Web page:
About this Plan
Semperfi. Radio control sport model.
Quote: "Semperfi, by Randy Randolph. A .15 to .25 powered semi-tween-the-wars fun type RC model that even those with aging reflexes can handle.
Between the wars was a romantic period in aviation for modelers and, although I have never been a scale buff, some of that romance has rubbed off. Memories of the thirties, when military aircraft participated in airshows along with the stunt flyers, are still fresh. Of course, I was very young then and most of my information came from the pulp magazines that littered the shelves at the drug store. Semperfi is an attempt to capture some of the yellow-winged military mystique of that time in an easy to build and fun to fly airplane.
Since most airplanes of that period had conventional landing gear, so does Semperfi and it is a compromise between scale looks and practical operation. The result is an airplane that these aging reflexes are able to keep on the runway, even in a crosswind. In fact, after a bunch of flying the only prop damage has been slightly round tips from nose-low landings.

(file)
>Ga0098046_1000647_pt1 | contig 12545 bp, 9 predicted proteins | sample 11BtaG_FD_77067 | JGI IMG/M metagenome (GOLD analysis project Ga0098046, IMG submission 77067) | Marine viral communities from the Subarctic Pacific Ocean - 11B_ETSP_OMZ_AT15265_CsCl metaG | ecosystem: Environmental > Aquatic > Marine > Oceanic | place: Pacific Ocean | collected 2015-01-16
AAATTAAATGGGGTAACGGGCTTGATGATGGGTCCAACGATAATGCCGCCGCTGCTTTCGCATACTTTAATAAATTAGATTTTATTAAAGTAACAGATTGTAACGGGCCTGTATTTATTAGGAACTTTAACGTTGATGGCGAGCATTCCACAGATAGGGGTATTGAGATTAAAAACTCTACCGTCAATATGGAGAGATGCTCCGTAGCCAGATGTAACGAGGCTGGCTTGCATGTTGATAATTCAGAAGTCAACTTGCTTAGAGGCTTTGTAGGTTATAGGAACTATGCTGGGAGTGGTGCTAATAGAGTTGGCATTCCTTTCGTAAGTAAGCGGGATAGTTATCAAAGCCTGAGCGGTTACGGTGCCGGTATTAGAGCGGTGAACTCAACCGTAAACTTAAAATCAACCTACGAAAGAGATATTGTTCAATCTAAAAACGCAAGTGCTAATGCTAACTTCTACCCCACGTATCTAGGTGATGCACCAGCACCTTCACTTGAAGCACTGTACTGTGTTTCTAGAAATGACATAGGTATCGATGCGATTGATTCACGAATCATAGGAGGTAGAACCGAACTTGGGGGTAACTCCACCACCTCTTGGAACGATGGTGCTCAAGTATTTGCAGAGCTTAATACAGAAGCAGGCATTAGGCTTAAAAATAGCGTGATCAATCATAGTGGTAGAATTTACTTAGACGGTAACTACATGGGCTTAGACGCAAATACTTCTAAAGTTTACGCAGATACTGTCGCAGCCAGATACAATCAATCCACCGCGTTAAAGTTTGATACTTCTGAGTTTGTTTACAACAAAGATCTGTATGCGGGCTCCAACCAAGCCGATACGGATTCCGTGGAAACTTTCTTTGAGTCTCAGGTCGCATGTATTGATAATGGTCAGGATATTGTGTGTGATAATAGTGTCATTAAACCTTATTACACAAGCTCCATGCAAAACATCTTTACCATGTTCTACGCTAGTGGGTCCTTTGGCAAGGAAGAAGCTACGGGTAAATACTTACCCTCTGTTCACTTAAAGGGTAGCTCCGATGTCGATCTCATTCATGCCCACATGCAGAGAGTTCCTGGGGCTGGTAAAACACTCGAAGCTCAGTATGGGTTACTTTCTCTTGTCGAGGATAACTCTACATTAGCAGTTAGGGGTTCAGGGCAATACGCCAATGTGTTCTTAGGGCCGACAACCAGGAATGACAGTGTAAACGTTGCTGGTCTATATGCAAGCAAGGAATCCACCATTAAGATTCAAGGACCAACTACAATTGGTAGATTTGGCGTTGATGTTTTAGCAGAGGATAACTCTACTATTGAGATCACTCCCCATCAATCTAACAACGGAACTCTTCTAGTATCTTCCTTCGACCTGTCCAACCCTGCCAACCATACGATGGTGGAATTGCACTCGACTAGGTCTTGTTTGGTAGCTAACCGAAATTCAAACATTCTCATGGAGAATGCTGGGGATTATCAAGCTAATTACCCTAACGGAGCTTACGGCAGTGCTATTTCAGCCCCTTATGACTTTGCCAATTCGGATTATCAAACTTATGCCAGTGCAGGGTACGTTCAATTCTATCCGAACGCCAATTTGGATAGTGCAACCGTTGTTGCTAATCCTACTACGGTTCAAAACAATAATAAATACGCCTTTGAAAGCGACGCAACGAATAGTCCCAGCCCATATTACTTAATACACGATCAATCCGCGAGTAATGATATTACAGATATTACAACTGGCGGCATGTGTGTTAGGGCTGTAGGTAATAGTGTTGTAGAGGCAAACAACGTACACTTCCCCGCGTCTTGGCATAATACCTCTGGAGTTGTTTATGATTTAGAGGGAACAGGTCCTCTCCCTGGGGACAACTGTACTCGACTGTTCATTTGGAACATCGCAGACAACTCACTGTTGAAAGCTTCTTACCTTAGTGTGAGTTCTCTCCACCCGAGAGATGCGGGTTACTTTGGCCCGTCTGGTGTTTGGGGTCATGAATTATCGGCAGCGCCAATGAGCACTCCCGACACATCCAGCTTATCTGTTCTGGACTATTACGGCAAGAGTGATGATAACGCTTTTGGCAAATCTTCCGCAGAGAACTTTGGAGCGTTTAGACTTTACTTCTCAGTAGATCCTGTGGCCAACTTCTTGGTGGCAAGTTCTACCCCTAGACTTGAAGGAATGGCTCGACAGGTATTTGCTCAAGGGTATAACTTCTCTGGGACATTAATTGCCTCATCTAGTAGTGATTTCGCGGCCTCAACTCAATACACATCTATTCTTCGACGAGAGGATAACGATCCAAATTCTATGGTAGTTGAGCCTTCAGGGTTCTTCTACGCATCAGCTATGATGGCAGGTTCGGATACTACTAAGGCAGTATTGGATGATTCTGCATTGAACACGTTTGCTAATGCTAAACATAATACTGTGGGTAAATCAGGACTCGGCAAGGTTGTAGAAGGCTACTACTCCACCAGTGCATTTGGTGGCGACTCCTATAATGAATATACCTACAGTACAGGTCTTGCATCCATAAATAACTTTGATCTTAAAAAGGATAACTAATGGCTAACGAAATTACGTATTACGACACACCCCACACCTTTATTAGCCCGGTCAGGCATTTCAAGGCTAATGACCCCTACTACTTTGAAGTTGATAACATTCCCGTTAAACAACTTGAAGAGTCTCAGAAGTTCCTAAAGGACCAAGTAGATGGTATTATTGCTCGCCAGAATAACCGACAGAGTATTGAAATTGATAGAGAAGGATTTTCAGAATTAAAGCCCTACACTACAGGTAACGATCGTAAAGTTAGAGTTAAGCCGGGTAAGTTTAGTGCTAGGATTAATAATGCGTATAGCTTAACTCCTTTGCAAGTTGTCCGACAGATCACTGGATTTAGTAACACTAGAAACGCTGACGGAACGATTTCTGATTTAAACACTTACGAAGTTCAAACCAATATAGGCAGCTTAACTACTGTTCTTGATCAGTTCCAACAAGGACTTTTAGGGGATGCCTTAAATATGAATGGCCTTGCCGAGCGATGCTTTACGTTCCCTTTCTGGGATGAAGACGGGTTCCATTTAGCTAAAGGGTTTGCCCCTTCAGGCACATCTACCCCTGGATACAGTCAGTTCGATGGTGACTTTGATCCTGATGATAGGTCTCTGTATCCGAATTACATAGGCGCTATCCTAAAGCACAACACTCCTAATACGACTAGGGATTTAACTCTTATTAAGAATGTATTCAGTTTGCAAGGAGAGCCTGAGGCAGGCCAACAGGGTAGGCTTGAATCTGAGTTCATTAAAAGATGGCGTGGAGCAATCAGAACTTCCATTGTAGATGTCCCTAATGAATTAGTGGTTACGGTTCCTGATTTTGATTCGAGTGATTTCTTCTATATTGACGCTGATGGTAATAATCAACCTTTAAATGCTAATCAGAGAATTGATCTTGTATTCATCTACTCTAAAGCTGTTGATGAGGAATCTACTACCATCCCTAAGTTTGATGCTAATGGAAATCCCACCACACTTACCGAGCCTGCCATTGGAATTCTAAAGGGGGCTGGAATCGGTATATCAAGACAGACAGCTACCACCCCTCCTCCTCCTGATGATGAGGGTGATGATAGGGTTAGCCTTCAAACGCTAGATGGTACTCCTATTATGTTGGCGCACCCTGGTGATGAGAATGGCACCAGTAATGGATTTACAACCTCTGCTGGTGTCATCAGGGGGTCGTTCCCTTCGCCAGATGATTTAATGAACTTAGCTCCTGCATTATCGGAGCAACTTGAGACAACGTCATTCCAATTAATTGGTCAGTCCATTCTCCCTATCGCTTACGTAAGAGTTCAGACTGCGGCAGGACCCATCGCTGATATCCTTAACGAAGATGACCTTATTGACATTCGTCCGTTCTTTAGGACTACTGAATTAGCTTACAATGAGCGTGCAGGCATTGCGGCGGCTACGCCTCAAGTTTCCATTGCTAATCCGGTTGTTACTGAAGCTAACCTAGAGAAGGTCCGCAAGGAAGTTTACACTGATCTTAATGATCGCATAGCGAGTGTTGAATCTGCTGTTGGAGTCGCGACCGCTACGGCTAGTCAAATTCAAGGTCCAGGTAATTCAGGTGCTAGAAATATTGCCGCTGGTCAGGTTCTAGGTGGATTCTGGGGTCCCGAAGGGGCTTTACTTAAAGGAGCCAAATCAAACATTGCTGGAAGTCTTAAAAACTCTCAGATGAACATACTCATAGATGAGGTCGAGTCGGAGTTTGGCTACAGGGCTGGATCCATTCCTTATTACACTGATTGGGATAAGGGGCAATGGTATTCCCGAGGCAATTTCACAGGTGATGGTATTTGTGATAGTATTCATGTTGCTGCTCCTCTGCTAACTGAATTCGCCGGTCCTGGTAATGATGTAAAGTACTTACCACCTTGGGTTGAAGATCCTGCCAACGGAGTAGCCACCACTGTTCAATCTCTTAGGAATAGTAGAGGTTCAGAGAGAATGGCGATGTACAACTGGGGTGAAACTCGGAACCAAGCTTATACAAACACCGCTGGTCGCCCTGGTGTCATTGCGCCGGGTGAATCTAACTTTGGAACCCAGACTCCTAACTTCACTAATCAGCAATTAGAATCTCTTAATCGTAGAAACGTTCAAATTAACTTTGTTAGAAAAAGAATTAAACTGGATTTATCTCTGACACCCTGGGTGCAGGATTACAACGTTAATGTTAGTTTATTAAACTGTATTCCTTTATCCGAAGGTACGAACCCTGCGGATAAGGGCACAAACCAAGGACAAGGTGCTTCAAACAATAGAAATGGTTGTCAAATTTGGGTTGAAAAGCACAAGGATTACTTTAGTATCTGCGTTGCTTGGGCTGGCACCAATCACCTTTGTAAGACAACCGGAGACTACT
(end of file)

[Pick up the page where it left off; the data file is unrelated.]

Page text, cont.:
In the air it is a solid airplane and not given to bad habits. It will snap and spin but those are controlled maneuvers and not accidental ones. Although inverted passes and loops are comfortable, outside snaps and spins are not its bag. The roll rate is good and makes even the most uncoordinated of us look good. A rolling break to an overhead 360° approach, like the airshow boys did it, is easy and impresses the Sunday Onlookers. Wheel Landings are just as easy as stall landings and look great as the tail comes clown to three point position.
When building Semperfi, or any airplane, think light. There is no way a brick can perform like an airplane, and this is an airplane not a brick.
Construction. Wing: Cut the wing ribs from medium 1/16 sheet balsa (all wood is balsa unless otherwise stated); pin them together and gang sand them to the same outline. Select six from the batch and cut the main spar notches 1/8 wider on each side to accept the dihedral braces and trim 1/16 from the top and bottom of them for the center section sheeting. Call these ribs R1. Cut the the webs for the main spars and the trailing edge from 1/16 sheet; the grain should run vertically..."
Hi Steve - Here is Randy Randolph's Semperfi from RCM magazine issue 12-79.
Direct submission to Outerzone.
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